Modest Long-Term Ethanol Consumption Affects Expression of Neurotransmitter Receptor Genes in the Rat Nucleus Accumbens
Over 100 million people worldwide are affected by alcohol use disorders. These conditions usually take years to develop where an initial, voluntary consumption is gradually replaced by a compulsive intake of alcohol. The exact mechanisms behind this transition remain unknown. However, ethanol (EtOH) is known to interact with several neurotransmitters and receptors in the central nervous system, and chronic EtOH consumption causes alterations in these neurotransmitter systems, proposed to contribute to the development of dependence. This study aimed to repeat previous findings that animals after long-term voluntary EtOH consumption spontaneously increase their intake. That the initial encounter with EtOH causes an elevation of dopamine in the nucleus accumbens (nAc), inducing feelings of well-being and creating an incentive to continue the behavior, has been repeatedly reported in both animals and humans. The effects of chronic EtOH consumption on this region are not as well investigated.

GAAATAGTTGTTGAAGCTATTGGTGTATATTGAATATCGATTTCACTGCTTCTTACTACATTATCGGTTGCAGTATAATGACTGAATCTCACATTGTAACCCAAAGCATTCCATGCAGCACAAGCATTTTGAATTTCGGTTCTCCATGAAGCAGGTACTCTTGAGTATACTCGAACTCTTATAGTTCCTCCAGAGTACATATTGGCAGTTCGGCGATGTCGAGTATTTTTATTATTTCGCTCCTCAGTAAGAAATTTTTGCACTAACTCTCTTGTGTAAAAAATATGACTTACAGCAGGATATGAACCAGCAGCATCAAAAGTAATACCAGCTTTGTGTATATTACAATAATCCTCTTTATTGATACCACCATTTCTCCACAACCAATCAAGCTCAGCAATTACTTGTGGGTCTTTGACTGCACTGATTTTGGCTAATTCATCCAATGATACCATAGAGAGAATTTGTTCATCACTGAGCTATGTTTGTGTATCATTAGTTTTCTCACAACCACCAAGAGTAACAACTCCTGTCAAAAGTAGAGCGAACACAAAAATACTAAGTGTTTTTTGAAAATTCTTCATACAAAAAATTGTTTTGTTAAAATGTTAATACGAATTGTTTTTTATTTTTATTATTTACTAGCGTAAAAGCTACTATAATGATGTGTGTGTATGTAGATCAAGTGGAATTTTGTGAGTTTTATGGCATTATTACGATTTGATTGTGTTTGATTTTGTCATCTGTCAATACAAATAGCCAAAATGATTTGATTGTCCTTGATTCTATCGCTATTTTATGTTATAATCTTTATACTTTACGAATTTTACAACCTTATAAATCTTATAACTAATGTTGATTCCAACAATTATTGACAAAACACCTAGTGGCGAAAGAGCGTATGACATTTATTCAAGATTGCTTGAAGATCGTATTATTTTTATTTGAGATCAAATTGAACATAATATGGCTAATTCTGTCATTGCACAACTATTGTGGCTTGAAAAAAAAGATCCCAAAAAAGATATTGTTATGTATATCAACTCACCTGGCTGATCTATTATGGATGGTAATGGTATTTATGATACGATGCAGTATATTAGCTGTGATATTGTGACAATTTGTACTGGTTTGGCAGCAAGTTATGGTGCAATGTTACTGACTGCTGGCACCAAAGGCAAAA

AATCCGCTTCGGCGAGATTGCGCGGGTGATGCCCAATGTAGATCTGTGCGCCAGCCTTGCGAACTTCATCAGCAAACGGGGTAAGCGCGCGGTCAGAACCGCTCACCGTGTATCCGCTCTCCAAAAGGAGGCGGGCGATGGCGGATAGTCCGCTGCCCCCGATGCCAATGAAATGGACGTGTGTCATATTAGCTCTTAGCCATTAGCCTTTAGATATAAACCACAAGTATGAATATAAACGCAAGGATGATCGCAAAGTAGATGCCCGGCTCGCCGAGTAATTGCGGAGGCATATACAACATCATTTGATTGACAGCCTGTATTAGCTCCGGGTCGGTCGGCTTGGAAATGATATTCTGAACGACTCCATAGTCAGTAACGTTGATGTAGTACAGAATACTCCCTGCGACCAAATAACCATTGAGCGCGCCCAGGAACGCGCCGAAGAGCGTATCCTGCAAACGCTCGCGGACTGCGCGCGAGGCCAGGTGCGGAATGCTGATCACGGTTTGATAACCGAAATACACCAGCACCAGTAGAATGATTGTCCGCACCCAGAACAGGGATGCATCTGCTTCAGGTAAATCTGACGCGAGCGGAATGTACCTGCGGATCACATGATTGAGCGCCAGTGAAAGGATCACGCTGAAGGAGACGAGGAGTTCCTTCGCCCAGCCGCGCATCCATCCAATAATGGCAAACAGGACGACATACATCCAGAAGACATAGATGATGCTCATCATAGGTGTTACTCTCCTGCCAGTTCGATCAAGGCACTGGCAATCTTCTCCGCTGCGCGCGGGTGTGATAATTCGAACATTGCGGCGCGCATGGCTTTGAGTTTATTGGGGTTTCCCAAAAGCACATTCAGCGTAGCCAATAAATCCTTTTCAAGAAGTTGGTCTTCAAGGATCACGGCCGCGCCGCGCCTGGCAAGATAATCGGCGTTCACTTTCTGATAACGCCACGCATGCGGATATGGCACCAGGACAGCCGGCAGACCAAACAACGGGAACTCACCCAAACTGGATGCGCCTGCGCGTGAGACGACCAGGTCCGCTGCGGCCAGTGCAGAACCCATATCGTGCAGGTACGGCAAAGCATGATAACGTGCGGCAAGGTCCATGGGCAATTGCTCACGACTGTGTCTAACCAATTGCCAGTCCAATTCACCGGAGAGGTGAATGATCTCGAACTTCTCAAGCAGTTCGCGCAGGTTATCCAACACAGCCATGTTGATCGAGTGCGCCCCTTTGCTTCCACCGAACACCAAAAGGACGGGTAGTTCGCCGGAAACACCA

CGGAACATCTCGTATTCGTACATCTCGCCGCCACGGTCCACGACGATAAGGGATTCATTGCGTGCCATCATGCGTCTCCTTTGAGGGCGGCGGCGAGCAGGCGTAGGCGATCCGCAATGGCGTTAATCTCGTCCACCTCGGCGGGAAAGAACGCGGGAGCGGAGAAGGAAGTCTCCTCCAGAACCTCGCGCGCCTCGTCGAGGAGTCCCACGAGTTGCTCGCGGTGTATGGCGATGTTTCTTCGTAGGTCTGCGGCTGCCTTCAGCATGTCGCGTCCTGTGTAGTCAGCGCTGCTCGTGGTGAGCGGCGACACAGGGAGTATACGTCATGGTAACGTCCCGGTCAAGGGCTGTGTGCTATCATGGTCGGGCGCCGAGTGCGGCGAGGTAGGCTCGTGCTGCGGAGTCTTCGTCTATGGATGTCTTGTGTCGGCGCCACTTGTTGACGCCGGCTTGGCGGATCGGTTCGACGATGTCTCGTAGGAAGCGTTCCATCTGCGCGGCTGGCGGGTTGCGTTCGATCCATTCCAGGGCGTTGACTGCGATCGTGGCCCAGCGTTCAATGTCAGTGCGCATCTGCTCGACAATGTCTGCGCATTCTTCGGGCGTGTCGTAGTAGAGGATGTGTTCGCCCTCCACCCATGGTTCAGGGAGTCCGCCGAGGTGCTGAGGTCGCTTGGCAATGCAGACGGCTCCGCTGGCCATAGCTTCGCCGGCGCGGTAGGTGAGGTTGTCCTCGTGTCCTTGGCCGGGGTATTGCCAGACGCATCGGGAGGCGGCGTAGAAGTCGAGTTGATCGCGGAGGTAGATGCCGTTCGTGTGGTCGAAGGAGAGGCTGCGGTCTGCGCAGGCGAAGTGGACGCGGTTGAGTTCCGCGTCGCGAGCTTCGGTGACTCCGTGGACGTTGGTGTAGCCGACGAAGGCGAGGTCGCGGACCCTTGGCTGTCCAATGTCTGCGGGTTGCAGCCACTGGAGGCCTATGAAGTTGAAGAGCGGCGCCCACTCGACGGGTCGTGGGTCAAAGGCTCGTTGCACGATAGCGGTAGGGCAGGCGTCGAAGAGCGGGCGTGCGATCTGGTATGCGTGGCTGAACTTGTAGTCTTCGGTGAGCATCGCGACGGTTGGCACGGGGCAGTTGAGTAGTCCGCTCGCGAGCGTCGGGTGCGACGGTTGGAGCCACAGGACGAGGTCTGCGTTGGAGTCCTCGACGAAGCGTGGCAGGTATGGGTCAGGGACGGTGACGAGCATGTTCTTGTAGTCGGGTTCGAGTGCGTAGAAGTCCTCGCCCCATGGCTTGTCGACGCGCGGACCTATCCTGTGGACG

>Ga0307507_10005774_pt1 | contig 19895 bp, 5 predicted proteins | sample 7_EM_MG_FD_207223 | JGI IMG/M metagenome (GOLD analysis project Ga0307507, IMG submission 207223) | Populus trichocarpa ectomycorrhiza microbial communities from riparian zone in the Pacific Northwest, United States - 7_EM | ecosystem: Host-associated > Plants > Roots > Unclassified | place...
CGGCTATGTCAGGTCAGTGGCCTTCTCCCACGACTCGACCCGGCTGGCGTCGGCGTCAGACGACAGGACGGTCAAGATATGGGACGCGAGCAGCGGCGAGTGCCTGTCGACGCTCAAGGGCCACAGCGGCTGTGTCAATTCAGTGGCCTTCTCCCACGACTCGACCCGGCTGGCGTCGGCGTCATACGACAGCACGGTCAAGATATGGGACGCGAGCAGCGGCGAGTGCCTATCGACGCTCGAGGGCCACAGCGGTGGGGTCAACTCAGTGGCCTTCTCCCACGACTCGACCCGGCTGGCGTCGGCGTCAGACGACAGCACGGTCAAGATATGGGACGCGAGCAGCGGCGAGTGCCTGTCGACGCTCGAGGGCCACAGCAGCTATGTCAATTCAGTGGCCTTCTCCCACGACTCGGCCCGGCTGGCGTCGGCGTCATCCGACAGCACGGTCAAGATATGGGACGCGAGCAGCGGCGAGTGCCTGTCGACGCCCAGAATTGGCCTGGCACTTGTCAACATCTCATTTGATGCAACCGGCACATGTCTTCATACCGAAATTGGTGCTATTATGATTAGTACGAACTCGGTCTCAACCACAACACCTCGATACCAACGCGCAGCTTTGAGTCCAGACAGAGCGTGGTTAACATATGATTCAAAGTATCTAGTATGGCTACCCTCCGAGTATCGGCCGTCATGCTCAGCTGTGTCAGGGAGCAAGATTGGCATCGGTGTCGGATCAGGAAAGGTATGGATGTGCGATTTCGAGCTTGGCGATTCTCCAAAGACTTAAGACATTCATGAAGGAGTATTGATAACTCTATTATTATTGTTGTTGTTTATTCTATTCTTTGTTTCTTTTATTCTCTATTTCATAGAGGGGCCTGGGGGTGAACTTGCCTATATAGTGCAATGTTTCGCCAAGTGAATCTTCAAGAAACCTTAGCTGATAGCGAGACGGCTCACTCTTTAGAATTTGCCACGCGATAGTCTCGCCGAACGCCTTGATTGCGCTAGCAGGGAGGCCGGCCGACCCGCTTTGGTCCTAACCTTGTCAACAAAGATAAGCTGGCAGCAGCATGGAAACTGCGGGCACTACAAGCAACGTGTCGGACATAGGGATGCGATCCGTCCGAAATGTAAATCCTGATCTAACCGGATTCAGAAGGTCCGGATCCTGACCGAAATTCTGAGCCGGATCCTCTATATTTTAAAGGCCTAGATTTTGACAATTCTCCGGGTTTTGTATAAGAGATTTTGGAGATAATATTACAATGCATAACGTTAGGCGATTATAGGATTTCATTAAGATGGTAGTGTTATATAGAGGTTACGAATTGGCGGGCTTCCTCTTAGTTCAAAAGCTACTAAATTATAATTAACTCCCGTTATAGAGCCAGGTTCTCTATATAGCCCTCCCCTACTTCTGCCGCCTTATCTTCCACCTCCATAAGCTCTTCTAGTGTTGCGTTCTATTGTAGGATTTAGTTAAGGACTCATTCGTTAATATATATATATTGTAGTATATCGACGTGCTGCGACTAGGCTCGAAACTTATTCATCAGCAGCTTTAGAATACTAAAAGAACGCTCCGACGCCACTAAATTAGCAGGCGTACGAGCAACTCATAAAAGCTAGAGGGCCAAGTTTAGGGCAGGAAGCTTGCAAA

We examined both long-term EtOH consumption behavior and its consequences on expression of neurotransmitter-related genes in the nAc of the Wistar rat using quantitative polymerase chain reaction.
In general, the EtOH consumption of the animals in this study was modest with an average intake of 0.9 g/kg/d, and only 1 of the 24 rats consuming EtOH for 10 months drastically increased its intake in line with the results of Wolffgramm and Heyne (1995). Expression of the genes for dopamine receptor 2, μ-opioid receptor, and somatostatin receptor 4 were down-regulated in animals after 2 and/or 4, but not 10, months of EtOH consumption.
Chronic consumption even of modest amounts of alcohol seems to affect regulation of expression of these genes, possibly leading to changes in neurotransmitter signaling. Studies are ongoing to investigate whether these alterations are specific for the nAc.